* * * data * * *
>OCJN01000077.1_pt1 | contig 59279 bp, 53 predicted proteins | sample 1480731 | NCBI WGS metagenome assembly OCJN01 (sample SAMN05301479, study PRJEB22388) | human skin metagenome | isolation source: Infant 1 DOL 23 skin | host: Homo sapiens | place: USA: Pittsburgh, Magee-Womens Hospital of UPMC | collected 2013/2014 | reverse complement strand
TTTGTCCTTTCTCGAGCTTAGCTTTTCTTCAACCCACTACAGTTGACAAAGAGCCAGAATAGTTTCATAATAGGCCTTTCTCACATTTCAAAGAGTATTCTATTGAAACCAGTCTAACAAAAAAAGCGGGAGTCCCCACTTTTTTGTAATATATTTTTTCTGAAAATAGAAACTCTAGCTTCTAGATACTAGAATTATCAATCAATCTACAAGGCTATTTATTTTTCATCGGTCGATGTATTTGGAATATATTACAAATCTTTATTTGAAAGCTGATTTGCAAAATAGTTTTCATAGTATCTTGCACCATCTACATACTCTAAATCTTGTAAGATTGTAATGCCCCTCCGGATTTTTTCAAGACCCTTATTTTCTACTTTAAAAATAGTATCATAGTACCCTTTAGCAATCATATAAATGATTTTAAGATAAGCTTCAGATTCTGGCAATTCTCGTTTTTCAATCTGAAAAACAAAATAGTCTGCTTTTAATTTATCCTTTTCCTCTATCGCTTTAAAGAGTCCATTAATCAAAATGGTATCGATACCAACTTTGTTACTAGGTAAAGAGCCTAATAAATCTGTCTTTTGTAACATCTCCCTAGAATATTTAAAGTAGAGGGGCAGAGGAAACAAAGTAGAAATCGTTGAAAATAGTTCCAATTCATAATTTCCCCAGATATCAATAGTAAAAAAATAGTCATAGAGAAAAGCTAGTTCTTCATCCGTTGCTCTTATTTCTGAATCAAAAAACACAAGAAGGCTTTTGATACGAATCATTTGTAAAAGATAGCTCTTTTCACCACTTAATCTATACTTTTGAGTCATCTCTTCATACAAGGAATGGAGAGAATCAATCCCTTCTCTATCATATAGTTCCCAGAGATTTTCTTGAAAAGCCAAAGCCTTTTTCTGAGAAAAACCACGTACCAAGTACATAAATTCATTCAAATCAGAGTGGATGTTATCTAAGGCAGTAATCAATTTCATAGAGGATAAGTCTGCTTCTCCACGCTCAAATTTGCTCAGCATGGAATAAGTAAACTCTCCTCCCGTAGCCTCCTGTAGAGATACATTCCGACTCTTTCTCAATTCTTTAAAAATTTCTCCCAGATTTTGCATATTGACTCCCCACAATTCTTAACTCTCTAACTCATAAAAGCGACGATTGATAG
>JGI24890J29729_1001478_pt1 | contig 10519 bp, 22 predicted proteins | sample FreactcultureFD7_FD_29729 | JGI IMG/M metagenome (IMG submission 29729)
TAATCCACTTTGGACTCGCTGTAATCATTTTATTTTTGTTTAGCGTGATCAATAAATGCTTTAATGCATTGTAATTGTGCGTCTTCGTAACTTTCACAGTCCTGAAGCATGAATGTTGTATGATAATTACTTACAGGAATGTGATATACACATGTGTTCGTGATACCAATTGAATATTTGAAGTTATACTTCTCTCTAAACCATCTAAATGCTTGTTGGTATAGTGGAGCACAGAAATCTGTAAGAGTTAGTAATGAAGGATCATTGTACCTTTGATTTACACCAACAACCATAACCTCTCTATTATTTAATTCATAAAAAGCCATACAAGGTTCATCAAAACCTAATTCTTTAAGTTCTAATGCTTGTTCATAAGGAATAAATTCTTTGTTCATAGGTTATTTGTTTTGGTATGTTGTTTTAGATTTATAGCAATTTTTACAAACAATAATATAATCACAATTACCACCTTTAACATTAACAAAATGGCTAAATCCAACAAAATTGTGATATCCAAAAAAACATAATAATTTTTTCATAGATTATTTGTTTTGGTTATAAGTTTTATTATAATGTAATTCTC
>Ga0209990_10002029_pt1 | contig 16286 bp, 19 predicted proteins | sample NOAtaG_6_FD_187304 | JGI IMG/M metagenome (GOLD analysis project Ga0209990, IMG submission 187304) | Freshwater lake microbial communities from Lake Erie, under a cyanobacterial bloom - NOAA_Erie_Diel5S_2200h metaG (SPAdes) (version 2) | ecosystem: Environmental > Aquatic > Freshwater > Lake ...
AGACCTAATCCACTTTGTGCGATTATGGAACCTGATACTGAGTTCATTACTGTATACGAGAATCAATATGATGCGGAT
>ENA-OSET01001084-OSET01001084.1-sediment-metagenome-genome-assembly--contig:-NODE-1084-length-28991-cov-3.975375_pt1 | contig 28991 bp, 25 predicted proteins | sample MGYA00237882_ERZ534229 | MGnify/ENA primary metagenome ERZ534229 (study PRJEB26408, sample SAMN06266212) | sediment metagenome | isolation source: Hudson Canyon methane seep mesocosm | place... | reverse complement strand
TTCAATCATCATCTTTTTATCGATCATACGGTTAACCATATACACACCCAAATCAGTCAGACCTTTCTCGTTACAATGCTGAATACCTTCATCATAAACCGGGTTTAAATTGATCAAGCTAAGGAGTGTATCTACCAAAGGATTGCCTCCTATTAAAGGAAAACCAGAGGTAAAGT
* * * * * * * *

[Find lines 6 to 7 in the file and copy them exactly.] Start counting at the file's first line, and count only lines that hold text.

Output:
AGACCTAATCCACTTTGTGCGATTATGGAACCTGATACTGAGTTCATTACTGTATACGAGAATCAATATGATGCGGAT
>ENA-OSET01001084-OSET01001084.1-sediment-metagenome-genome-assembly--contig:-NODE-1084-length-28991-cov-3.975375_pt1 | contig 28991 bp, 25 predicted proteins | sample MGYA00237882_ERZ534229 | MGnify/ENA primary metagenome ERZ534229 (study PRJEB26408, sample SAMN06266212) | sediment metagenome | isolation source: Hudson Canyon methane seep mesocosm | place... | reverse complement strand